Vanderbilt University Medical Center CEO Jeff Balser, M.D., Ph.D., had an unusual introduction to healthcare: delivering newspapers.
As a middle school student, he sold papers inside an Indiana hospital and, since patient stays were so much longer at that time, he got to hear patient stories.
“They actually let you go room to room. They didn’t know what infection control was, I guess,” Balser said. “I’d get to know people and sometimes they would tell me things they probably weren’t even telling their doctors and nurses.”
Just a few years later, when his own mother passed away on one of those beds from pancreatic cancer, he found himself with his own healthcare story. He was frustrated by the fact that drugs didn’t help his mother. He was also frustrated by the lack of coordination between her caregivers.
More about Dr. Jeff Balser
Family: He and his wife Melinda have three grown children, Jimmy, Jillian and Maddie, as well as two “dog children” named Muenster and Violet.
Most important part of his routine: The pace and the 24/7 nature of this leadership role really require great health and resilience and energy, and I find that a regular exercise routine makes me feel so much better.
Three words that describe his management style: Always check in.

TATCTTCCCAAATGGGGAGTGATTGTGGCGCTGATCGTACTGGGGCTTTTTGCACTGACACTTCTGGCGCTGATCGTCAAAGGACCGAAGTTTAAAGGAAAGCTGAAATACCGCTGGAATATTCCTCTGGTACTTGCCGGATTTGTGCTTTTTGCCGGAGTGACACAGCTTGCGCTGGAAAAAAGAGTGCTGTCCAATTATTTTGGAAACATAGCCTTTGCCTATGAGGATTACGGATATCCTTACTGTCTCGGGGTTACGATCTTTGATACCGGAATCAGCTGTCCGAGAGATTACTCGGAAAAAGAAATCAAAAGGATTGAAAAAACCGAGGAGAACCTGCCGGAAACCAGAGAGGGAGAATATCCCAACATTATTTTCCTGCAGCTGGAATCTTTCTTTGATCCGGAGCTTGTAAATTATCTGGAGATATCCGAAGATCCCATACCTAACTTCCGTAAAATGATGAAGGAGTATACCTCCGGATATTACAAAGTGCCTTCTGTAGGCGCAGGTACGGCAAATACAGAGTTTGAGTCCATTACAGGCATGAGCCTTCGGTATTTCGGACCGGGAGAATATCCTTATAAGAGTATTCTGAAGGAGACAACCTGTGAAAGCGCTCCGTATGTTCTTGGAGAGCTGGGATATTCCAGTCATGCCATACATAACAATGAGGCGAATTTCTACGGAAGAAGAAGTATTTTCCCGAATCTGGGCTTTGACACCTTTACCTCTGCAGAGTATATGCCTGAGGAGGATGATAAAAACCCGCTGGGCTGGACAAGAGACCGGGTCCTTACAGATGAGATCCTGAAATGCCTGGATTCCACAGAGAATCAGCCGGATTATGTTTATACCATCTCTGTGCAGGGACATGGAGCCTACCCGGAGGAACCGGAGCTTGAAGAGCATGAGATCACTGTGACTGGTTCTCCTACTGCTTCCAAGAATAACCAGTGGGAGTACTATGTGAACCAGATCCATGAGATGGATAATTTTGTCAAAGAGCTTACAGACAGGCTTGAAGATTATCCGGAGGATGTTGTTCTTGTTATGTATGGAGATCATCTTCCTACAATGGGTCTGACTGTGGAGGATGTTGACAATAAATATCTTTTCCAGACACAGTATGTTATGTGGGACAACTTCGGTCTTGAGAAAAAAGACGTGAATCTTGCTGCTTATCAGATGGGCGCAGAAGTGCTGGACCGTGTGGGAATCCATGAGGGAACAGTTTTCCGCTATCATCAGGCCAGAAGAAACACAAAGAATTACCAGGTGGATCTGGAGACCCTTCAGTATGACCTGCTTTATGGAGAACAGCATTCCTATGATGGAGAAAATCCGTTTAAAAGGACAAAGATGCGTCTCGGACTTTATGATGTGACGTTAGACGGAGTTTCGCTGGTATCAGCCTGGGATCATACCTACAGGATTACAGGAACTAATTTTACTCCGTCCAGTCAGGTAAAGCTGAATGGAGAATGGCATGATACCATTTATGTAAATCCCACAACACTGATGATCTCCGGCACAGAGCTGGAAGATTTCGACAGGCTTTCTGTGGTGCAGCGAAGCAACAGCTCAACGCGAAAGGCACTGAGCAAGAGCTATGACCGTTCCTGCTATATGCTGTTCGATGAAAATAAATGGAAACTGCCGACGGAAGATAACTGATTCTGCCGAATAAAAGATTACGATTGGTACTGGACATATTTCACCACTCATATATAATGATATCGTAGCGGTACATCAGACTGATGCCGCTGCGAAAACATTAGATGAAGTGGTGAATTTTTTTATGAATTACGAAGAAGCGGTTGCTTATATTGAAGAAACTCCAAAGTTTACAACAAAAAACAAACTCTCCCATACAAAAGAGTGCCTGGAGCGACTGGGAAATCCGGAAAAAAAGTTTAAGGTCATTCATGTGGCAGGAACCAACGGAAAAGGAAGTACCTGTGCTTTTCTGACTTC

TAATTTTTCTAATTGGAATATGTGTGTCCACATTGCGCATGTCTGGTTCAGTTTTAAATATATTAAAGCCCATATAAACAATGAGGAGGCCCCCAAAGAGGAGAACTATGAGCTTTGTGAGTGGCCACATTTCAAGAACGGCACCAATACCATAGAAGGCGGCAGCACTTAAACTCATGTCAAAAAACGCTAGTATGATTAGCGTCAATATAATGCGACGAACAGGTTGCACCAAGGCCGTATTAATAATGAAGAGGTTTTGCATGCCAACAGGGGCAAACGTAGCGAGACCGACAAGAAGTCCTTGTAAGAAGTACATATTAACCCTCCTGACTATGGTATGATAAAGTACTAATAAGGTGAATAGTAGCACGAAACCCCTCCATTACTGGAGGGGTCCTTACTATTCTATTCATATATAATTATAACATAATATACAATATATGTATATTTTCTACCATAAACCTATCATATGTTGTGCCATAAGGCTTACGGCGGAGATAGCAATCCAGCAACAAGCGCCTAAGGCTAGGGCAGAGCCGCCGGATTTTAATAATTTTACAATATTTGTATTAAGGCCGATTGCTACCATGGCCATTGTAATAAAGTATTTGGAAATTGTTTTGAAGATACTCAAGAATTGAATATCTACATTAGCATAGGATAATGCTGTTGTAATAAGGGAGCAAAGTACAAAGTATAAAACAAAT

Book he recommends: “Pillars of the Earth” by Ken Follett.
Biggest pet peeve: Lack of follow-up.
Favorite thing to do on his day off: Some combination between hiking with our dogs out in the woodsy areas of Tennessee and reading bestsellers that I don’t usually have time to read.
“One doctor didn’t know what the other doctor had done or said. Nurses would change shifts and didn’t know what the one had done before them. It just felt like the system, even to me as a teenager, was kind of broken.”
It ultimately drove his interest in healthcare, leading him to first study biomedical engineering and later go to medical school. Becoming among the first at Vanderbilt to earn a dual Ph.D. and an M.D., Balser said he’s been trying to fix healthcare ever since.
Here's more from our conversation:
FierceHealthcare: What was your first job in healthcare?
Jeff Balser: I was at Hopkins as a resident and was there for nine years. I did my residency training in anesthesiology and then fellowship training in ICU medicine. My niche was taking care of cardiac surgery patients in the postoperative ICU. The patients were incredibly sick because those were heady days in cardiac surgery and we were doing some of the earlier lung transplants and heart/lung transplants. Sometimes the patients were so sick, we had to have two ventilators in the room—one for each lung.